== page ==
Delayed gratification is hard for a preschooler, yo.

All of this going on at the same time, well, it has him figuring that, for those things you really want, you need to work hard for them. I’m so very hopeful that the lessons stick . . . while part of me truly feels for him because, well, he’s fighting this battle on three fronts at the time.


1 One of the neat things about this resurgence in interest in Star Wars is that he’s been wanting to watch the movies more & more. While I’m always up for watching Star Wars, watching the kids watch them has really become interesting. That original Star Wars viewing basically had a toddler following a bunch of noises & flashes across a screen. Sure, he found some of the characters, and, perhaps, followed the story (as well as a one-year-old can follow a two hour tale), but it was in-one-ear-and-out-the-other. Now, at four, nearly five, though, he’s actually stringing the story together. He’s really getting that Anakin turned to Darth Vader, and this is how it happened, and these are the mistakes he made, and this is how he redeemed himself. I’m still listening to the audiobooks of Harry Potter, and, just the other day, both kids were stringing together Wormtail’s story. My geeky little heart could NOT be happier with this advancement.

From → Family, Parenting

4 Comments
  1. It was a wonderful day when little man decided that Star Wars was it. In fact, he just finished watching Return of the Jedi (came home from school with a fever so that equals MOVIE NIGHT!!!)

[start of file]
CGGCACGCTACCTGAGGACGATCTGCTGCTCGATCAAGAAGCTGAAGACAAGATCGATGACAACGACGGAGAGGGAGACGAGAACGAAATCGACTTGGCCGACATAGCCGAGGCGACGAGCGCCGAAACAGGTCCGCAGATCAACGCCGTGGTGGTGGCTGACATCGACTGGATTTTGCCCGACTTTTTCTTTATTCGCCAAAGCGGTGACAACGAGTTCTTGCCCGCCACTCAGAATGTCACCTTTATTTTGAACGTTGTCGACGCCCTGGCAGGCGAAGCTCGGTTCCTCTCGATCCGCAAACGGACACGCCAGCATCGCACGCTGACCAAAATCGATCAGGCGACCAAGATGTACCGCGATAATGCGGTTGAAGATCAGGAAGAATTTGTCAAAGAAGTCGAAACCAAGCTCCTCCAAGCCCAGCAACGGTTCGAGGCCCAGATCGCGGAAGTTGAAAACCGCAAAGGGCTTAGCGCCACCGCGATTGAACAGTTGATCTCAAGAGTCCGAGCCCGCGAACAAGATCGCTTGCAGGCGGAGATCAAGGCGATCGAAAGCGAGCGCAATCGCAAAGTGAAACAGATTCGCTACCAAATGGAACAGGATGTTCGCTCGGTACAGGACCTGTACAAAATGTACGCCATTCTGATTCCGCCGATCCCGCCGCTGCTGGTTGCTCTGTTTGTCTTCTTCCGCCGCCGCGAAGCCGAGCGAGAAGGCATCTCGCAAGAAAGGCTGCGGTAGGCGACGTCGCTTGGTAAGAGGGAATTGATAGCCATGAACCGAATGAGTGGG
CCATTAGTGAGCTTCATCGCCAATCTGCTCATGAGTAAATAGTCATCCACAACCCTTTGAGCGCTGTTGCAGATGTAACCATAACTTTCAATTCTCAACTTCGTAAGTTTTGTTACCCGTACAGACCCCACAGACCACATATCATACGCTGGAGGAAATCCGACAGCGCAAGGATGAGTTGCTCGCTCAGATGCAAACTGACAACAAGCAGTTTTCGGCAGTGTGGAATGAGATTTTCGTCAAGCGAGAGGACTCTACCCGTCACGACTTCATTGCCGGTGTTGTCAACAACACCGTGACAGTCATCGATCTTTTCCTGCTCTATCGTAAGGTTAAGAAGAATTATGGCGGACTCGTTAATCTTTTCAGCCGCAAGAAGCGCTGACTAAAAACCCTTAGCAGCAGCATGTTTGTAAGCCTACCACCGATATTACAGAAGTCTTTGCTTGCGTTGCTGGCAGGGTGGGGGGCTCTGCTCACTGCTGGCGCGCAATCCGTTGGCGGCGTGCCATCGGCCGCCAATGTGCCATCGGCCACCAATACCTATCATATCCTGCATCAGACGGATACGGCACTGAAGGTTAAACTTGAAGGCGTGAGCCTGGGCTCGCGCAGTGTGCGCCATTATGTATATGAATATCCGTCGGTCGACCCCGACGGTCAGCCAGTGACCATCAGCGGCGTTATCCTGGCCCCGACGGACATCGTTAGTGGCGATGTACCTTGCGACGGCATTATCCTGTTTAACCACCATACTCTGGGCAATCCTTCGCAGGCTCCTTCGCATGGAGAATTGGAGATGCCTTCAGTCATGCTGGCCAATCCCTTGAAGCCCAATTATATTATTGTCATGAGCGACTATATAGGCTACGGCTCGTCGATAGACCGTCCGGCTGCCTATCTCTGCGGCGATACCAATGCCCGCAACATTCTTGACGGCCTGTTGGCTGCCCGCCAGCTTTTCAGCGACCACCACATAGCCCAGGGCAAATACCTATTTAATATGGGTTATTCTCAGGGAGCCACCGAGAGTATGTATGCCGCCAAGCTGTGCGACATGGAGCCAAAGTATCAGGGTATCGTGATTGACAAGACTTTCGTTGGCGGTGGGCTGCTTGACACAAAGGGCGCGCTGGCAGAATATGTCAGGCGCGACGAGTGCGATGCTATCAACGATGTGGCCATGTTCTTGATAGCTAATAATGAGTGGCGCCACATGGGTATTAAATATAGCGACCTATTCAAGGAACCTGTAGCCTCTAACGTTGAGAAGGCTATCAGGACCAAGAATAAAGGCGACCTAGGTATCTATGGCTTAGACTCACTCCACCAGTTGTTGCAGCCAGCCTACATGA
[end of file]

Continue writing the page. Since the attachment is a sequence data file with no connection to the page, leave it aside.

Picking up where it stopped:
I am about to google Jabba’s Palace from Playskool, because that sounds like something I would love to have. I mean, love to have for him.

    On point, though, yes. Delayed gratification is so hard. Especially in this world, where it’s so easy to click a button and have something delivered to your home in a day or two, and never have to wait for anything. However, in the long run, teaching them that lesson is one of the many wonderful gifts we can give our kids.

    • CJ has most of the PlaySkool Star Wars collection — but, something happened to his Han Solo around last Christmas — and, he was given Amazon gift cards for Christmas, so he spent some of his money on a replacement Han Solo. The problem was that we had to order it & have it arrive in the mail.

      We clicked the order button & he IMMEDIATELY wanted to check the mail because, obviously, it would be there.

      Kid minds are fun 🙂

  2. Love it. Seeds of geek.
    Working toward a goal.
    Karate.
    Sounds like my Jack.

    CJ could do worse than be like my boy.
    Anyone could do worse.

    He’s 17 and pretty kick-ass.
    A geek. A black belt.
    With a super-cute girlfriend.

    Sigh.

    • And a super-cute mom! He has an ĂĽber-cute mother.

      I’m really, really hoping CJ sees his training through to black-belt.